BY RON BARNETT –
As the year comes to a close, we reflect on the past 12 months and plan for the year to come. Amid tumultuous times, we send nothing but positive energy to our community for the months ahead.
We’ll be publishing a retrospective look at the biggest local news stories of the last year but I wanted to address one on which we have remained silent until now.
Recently, two of Canada’s largest daily and community newspaper publishers announced a deal to trade papers and close over 30 of these publications effective January, 2018. It was the latest round in what seems a continuing downward spiral for print media and another sad time for many of our friends and former colleagues.
Sources say that 290 people will lose their jobs and while their talent will go a long way to find them employment elsewhere, many say that the real casualty in all of this is community news, which will suffer from a lack of journalists, previously staffed to cover local stories.
This spiral we’re experiencing is approximately 20 years old. So, while the industry has been changing for a while, the bigger media chains have adjusted to it by amalgamating their editorial rooms and adding more shared national and general interest stories to their overall content as a way to cut costs. But the cost-cutting measures actually accelerated the problem, causing fewer local stories, leading to more cost-cutting measures, leading to further declines in readership, and so on.
Many other reasons have also been cited for the demise of print newspapers in North America but one thing is clear: Internet usage continues to grow at an astounding rate while print media subscriptions continue to decline.
Change is often a hard pill to swallow.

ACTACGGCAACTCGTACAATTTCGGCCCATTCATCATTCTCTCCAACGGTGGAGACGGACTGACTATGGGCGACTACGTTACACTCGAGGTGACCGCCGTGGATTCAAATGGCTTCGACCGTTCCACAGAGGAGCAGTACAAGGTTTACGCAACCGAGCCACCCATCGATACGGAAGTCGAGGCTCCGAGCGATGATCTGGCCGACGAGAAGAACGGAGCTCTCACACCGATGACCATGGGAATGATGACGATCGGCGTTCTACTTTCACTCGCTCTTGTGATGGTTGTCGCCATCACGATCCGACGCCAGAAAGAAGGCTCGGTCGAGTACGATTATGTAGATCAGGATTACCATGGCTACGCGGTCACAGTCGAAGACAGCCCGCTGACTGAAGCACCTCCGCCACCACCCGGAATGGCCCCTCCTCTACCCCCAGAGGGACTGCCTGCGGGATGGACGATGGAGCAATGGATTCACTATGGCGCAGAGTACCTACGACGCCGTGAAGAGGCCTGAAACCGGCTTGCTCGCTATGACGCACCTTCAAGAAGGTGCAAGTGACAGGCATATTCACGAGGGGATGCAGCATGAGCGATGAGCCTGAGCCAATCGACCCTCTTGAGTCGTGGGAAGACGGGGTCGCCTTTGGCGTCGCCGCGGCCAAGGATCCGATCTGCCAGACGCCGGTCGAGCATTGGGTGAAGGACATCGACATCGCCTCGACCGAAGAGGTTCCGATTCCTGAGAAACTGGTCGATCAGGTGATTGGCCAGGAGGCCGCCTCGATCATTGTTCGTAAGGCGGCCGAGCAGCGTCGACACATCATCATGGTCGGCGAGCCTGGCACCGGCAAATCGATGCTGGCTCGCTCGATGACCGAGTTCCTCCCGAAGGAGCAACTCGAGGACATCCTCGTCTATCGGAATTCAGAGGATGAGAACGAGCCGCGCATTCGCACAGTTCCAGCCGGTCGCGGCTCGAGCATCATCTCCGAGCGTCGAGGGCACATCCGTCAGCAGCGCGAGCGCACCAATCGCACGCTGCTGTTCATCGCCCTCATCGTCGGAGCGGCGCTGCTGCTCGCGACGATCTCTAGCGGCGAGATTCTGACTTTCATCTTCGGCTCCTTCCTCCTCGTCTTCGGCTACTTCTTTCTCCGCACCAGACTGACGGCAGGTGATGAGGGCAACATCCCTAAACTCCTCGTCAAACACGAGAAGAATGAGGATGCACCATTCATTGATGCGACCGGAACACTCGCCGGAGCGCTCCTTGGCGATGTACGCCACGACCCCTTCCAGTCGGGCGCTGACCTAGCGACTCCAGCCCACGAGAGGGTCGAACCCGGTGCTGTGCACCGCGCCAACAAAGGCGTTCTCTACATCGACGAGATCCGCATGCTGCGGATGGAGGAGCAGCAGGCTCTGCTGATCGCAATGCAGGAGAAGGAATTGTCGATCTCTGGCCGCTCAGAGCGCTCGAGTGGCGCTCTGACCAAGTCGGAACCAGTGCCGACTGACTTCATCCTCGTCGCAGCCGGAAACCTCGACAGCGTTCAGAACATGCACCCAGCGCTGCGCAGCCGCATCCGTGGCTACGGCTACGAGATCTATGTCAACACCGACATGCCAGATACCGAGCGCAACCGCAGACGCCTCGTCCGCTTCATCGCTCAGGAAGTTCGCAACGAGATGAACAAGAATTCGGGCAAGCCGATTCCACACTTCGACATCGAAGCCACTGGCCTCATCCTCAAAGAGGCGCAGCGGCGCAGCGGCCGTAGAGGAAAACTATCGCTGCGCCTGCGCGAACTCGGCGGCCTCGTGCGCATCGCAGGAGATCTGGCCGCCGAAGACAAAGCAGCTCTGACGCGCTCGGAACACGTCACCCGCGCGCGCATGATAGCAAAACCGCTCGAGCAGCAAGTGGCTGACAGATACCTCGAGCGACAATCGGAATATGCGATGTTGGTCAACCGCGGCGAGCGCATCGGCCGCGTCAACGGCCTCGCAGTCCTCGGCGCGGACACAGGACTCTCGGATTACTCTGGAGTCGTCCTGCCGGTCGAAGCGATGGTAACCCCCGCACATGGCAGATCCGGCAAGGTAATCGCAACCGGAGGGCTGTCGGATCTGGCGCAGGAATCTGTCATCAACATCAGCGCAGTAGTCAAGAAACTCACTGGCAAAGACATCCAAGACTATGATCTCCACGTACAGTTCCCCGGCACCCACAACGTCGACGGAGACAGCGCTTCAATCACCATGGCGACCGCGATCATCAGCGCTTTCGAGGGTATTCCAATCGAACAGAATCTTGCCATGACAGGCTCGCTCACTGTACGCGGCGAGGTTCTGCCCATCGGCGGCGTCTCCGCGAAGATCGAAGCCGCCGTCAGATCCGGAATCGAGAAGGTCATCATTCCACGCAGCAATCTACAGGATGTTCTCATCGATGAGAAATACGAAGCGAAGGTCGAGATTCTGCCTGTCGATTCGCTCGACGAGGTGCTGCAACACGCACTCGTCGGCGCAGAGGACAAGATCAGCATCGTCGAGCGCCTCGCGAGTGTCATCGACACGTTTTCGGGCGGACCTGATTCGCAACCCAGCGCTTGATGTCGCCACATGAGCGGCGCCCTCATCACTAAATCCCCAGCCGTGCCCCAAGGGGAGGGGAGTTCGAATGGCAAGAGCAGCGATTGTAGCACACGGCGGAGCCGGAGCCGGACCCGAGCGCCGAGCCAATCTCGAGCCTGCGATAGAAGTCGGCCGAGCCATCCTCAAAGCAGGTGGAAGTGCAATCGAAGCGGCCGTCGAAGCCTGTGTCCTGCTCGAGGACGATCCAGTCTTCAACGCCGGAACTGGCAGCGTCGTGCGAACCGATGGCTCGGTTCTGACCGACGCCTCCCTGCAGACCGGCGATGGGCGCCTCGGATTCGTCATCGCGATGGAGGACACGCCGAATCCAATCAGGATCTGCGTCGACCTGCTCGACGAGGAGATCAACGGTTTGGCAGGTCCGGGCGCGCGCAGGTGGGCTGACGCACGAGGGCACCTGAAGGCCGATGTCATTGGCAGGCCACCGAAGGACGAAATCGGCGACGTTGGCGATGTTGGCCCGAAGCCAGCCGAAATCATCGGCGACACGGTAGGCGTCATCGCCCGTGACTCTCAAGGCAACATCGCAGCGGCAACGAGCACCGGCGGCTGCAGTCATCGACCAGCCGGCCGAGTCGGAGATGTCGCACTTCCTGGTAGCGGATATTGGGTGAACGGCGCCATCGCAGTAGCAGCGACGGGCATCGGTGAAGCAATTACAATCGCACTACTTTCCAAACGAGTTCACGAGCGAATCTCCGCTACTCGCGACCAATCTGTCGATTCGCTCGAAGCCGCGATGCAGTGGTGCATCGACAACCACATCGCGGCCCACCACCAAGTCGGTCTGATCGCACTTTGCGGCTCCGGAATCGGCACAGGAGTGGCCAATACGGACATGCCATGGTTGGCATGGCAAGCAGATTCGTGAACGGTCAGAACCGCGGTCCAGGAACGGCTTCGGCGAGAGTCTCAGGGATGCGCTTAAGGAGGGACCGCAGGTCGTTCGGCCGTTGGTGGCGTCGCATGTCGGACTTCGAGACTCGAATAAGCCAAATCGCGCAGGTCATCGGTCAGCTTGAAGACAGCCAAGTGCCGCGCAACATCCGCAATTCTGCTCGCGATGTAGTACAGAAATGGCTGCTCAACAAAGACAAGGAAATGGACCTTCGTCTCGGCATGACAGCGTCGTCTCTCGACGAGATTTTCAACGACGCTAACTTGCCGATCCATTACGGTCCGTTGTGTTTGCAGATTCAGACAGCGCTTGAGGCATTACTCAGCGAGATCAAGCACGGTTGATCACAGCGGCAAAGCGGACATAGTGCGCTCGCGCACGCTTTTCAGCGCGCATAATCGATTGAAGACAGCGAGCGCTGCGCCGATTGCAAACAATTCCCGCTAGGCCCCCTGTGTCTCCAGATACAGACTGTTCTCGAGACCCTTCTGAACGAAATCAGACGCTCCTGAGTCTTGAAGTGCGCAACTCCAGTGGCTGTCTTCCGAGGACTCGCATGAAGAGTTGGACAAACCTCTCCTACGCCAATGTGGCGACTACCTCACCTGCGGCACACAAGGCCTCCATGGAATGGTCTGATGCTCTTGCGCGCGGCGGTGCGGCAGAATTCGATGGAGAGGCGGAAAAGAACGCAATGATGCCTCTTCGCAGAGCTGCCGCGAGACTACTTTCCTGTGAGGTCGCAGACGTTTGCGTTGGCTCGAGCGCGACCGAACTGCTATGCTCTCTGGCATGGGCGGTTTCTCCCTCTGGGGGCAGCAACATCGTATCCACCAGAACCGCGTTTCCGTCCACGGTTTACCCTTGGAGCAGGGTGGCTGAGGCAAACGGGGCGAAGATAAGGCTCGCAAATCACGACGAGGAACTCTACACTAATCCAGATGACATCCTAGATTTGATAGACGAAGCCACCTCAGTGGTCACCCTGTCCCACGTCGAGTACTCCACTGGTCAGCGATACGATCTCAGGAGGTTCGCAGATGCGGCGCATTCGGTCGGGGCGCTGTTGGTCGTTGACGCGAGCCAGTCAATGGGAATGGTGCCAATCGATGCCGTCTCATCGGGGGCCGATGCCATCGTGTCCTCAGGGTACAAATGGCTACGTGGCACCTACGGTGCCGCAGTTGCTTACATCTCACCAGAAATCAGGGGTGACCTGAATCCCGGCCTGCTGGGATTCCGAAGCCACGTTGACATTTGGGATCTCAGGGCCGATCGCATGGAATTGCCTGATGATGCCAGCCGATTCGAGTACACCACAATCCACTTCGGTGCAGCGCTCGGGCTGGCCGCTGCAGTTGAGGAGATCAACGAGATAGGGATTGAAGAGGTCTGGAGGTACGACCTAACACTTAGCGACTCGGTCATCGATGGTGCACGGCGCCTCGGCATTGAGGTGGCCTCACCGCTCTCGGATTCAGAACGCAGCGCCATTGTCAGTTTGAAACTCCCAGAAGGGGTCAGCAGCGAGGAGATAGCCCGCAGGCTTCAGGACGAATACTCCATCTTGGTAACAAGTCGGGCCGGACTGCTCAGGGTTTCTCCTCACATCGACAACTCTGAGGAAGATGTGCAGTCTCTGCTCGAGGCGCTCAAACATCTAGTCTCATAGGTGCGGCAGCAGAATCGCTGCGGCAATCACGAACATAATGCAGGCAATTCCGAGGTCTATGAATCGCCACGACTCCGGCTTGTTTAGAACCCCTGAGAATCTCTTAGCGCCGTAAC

But I don’t believe the data indicates a lack of appetite for local content. In fact, it may even confirm my view that community news is still very much alive. Instead, the Internet’s popularity signifies a major shift in how and from where we get our news. Our own experience with SouthGrey.ca illustrates this.
We launched this website in July, 2017 and have seen it grow from zero to where we are now, with approximately 20,000 visits in the last month. Contrast that with the shrinking circulation of area newspapers and the writing on the wall seems clear.
In addition, our social media engagement has seen steady growth. The South Grey News Facebook page has reached 550 likes in just a few months with our post reach and engagement landing in the tens of thousands in 2017.
Individually, some of our stories have garnered impressive stats as well with many attracting several thousand visits.
All of our stories are about local news and events. They are locally written and are only available online.
Three out of four of us at SouthGrey.ca are former employees of corporately owned newspapers who have shifted their time and expertise to this local online product.
To us, the future looks hopeful.
We want to thank all of our readers and advertisers for their continued support. We feel the embrace of our community and look forward to keeping this train on track in 2018.
Happy holidays, everyone! And thanks for reading!
Please Note: we have removed our comment form due to a lot of spam. We may add it back at a later date.
At South Grey News, we endeavour to bring you truthful up-to-date local community news in a quick and easy-to-digest format that’s free of political bias. We believe this service is more important today than ever before, as social media has given rise to misinformation, largely unchecked by big corporations who put profits ahead of their responsibilities.
South Grey News does not have the resources of a big corporation. We are a small, locally owned-and-operated organization. Research, analysis and physical attendance at public meetings and community events requires considerable effort. But contributions from readers and advertisers, however big or small, go a long way to helping us deliver positive, open and honest journalism for this community.
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